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Server Security: This is one of the most basic and most important components of database security. If an organizations database server is supplying information to a web server, then it should be configured to allow connections only from that server. Protect sensitive data that is being transmitted via some type of communications[ DataEncryption]
Access Control: Access control is the process of meditating every request to resource and data maintained by system and determined weather request should be granted or denied. Access control works with an access control list, which is a table that tells a computer operating system which access rights each user has to a particular system object.
Restricting Database Access: Unauthorized access to database can also be taken by conducting a "port scan" to look for ports that are open database systems are using by default. The ports that are used by default can be changed. There are additional security measures that can be implemented to prevent open access from the Internet, such as
Server account disabling - The server ID can be suspended after three password attempts.
2)What is Database Encapsulation? Explain with an example.
Encapsulation is a design issue that deals with how functionality is compartmentalized within a system. A database encapsulation layer hides the implementation details of database(s), including their physical schemas, from business code. This layer also provides business objects with persistence services - the ability to read data from, write data to, and delete data from - data sources.
An effective database encapsulation layer will provide several benefits:
It reduces the coupling between your object schema and your data schema, increasing your ability to evolve either one.
It implements all data-related code in one place.
It simplifies the job of application programmers.
It allows application programmers to focus on the business problem and Agile DBA(s) can focus on the database.
It gives a common place to implement data-oriented business rules.
It takes advantage of specific database features, increasing application performance.
3)List down the different System Level permissions and explain any two with appropriate example?
System privileges allow the user to perform system level activities. This might include such things as being able to actually connect to the system, or it might include the ability to do things like create objects in schemas other than your own schema.
Granting Oracle System Level Privileges
The grant command is used to grant system level privileges. For example we are granting system level privileges to a user:
* Connect to the database (create session)
* Create objects (create table, create index)
* Perform DBA activities, like backup the database (SYSDBA, SYSOPER)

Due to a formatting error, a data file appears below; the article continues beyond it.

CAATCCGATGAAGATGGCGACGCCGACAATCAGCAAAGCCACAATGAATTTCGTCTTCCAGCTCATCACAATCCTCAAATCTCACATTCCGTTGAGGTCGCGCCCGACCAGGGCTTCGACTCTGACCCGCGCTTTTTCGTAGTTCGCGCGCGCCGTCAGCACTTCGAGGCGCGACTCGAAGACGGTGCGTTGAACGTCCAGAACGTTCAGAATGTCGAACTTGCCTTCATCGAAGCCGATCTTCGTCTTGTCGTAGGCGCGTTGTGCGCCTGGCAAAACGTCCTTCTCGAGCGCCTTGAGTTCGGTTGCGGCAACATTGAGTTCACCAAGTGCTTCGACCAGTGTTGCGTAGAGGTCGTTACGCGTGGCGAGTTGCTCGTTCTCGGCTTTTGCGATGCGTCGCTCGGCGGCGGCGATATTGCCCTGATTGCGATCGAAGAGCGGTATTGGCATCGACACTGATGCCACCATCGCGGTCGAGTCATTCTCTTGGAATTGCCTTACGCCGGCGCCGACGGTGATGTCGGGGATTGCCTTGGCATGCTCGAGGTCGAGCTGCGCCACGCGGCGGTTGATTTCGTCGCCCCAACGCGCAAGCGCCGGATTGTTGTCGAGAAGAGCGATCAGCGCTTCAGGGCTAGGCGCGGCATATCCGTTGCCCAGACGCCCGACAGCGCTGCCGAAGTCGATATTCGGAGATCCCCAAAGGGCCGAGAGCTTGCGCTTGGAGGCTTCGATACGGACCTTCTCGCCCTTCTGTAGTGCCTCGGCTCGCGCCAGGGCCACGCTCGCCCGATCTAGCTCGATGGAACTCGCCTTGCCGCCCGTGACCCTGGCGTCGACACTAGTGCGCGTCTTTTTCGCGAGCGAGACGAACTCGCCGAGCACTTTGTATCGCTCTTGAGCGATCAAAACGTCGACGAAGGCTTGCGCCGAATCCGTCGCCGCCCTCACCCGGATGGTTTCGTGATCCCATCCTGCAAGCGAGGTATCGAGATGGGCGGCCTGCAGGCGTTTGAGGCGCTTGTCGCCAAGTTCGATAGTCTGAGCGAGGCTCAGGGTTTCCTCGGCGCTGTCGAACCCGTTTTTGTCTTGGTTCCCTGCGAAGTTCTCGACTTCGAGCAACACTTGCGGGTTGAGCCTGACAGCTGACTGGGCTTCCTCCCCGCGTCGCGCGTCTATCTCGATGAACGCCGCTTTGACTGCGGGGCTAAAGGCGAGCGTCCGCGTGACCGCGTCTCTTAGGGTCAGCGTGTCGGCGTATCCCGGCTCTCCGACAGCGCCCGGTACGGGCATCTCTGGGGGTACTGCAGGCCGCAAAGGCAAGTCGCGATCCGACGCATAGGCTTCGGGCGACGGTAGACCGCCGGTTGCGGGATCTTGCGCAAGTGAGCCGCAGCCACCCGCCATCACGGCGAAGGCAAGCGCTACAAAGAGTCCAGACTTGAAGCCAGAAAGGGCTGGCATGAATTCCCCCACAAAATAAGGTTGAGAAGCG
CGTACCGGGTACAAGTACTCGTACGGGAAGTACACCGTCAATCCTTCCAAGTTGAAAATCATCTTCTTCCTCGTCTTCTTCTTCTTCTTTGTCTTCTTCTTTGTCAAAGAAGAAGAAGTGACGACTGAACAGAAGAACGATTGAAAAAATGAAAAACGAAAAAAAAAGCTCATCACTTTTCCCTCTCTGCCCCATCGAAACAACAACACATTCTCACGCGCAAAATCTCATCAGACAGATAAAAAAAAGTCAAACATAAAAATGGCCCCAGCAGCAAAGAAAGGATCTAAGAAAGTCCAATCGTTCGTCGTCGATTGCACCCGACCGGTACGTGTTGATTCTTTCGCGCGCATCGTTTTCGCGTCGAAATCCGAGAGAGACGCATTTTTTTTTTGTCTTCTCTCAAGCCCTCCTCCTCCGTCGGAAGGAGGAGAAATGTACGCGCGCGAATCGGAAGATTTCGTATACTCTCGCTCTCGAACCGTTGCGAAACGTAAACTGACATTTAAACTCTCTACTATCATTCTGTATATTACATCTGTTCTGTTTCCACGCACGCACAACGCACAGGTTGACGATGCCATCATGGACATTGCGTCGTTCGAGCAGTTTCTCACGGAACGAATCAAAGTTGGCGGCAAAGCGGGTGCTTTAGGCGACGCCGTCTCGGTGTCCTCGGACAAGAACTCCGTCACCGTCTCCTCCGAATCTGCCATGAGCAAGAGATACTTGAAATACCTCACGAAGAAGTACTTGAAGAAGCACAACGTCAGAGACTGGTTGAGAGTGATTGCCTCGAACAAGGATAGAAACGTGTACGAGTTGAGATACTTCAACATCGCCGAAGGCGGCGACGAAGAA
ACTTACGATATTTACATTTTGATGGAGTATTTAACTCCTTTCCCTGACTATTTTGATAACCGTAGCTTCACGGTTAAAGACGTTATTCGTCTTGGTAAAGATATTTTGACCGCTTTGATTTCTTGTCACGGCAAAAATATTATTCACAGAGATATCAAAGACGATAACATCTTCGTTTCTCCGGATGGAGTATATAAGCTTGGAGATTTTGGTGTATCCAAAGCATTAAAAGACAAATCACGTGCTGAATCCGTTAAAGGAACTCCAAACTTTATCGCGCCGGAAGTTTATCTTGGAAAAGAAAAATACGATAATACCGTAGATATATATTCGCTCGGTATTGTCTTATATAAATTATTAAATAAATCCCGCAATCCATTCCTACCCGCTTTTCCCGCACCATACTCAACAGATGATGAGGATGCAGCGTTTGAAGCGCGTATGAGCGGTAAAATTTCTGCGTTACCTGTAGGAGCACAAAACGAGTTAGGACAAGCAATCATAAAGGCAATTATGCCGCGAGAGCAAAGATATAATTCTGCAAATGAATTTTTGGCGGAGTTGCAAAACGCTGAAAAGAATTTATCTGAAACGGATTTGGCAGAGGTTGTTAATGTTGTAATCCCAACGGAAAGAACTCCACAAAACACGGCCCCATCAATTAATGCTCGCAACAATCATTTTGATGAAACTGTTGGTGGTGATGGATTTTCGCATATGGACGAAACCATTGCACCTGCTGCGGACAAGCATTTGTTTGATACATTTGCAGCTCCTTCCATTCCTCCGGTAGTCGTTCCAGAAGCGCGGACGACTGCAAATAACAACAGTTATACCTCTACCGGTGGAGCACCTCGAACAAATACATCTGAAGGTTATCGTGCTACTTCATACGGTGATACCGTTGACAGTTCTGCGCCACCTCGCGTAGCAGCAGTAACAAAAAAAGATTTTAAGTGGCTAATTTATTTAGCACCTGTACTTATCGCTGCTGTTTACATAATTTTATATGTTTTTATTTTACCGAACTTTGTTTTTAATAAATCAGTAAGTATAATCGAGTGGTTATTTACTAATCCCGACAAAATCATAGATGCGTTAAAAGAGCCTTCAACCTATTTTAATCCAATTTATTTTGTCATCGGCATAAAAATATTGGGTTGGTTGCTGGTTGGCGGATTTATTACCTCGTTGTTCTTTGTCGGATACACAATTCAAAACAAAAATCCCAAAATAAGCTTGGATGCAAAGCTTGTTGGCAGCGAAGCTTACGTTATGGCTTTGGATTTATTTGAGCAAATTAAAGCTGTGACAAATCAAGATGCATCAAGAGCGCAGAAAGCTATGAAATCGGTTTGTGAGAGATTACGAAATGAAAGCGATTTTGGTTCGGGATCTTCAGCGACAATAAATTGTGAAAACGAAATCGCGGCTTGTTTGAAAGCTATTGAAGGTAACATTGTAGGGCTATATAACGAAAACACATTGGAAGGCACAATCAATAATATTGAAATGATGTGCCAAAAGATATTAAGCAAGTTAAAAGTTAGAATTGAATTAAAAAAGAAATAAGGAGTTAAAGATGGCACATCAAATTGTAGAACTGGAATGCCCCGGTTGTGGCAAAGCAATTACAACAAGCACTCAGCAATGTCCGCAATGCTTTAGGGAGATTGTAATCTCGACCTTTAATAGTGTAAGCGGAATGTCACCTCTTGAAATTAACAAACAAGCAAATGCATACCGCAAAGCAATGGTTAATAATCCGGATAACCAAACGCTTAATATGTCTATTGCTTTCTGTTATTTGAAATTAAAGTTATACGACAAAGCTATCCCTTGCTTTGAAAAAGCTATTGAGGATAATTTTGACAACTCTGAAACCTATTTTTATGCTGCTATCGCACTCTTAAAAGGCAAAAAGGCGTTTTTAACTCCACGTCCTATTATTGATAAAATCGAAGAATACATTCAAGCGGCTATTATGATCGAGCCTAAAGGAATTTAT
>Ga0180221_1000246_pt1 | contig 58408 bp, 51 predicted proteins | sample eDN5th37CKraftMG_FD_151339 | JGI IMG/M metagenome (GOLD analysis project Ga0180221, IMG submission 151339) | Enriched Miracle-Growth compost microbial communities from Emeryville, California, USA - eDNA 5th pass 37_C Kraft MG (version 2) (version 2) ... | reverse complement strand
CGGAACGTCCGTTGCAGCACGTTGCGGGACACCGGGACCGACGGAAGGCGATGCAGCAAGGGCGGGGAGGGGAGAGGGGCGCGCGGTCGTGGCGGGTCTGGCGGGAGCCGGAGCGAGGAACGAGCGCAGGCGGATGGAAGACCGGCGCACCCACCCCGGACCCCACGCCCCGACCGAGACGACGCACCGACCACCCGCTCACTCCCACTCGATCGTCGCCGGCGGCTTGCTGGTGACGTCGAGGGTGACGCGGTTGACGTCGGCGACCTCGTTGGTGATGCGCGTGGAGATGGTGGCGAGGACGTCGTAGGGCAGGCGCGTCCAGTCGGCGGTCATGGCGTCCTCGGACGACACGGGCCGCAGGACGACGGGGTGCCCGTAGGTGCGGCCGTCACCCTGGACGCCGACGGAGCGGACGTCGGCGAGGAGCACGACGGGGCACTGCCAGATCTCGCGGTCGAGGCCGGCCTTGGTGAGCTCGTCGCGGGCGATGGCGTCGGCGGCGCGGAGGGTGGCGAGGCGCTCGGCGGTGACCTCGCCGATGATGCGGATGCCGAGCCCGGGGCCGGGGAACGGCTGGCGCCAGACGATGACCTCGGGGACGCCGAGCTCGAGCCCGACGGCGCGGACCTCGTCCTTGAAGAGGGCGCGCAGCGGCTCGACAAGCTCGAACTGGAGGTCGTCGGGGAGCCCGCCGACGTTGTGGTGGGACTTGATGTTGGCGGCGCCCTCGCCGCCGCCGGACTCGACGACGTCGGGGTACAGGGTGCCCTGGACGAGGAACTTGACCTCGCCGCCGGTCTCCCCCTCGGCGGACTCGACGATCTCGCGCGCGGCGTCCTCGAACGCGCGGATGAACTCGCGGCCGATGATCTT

4) Which Data Dictionary would you use to check the objects within a schema and Why?
The Advantage Data Dictionary introduces additional features and functionality that compliment the advantage database server and advantage local server. With the Advantage Data Dictionary, a database can be clearly defined with its associated tables and indexes. Access to the database table can be more securely guarded by the Advantage servers because users and user groups can be defined in the database and specific rights can be assigned to the users and user groups. The Advantage Data Dictionary allows the Advantage server to ensure the logical validity of the data in the database through the use of field level constraints, record level constraint, and referential integrity with ADT tables. The Advantage Data Dictionary also supports the use of stored procedures. Descriptions of the database, tables, fields, indexes, and default field values can be stored in the Advantage Data Dictionary to allow developers to develop and deploy applications more efficiently. Much of the Advantage Data Dictionary functionality is available to both ADT and DBF tables.
5) How can you perform Database Auditing by verifying security access?
Database auditing can be a crucial component of database security.
At a high level, database auditing is basically a facility to track the use of database resources and authority. When auditing is enabled, each audited database operation produces an audit trail of information including information such as what database object was impacted, who performed the operation and when. The comprehensive audit trail of database operations produced can be maintained over time to allow DBAs and auditors, as well as any authorized personnel, to perform in-depth analysis of access and modification patterns against data in the DBMS.
Database Access Auditing Techniques
There are several popular techniques that can be deployed to audit your database structures.
The first technique is trace-based auditing. This technique is usually built directly into the native capabilities of the DBMS. Although each DBMS offers different auditing capabilities, some common items that can be audited by DBMS audit facilities include:
Login and logoff attempts (both successful and unsuccessful attempts)
Database server restarts
Commands issued by users with system administrator privileges
Attempted integrity violations (where changed or inserted data does not match a referential, unique, or check constraint)
Select, insert, update, and delete operations
Stored procedure executions
Changes to system catalog tables
Row level operations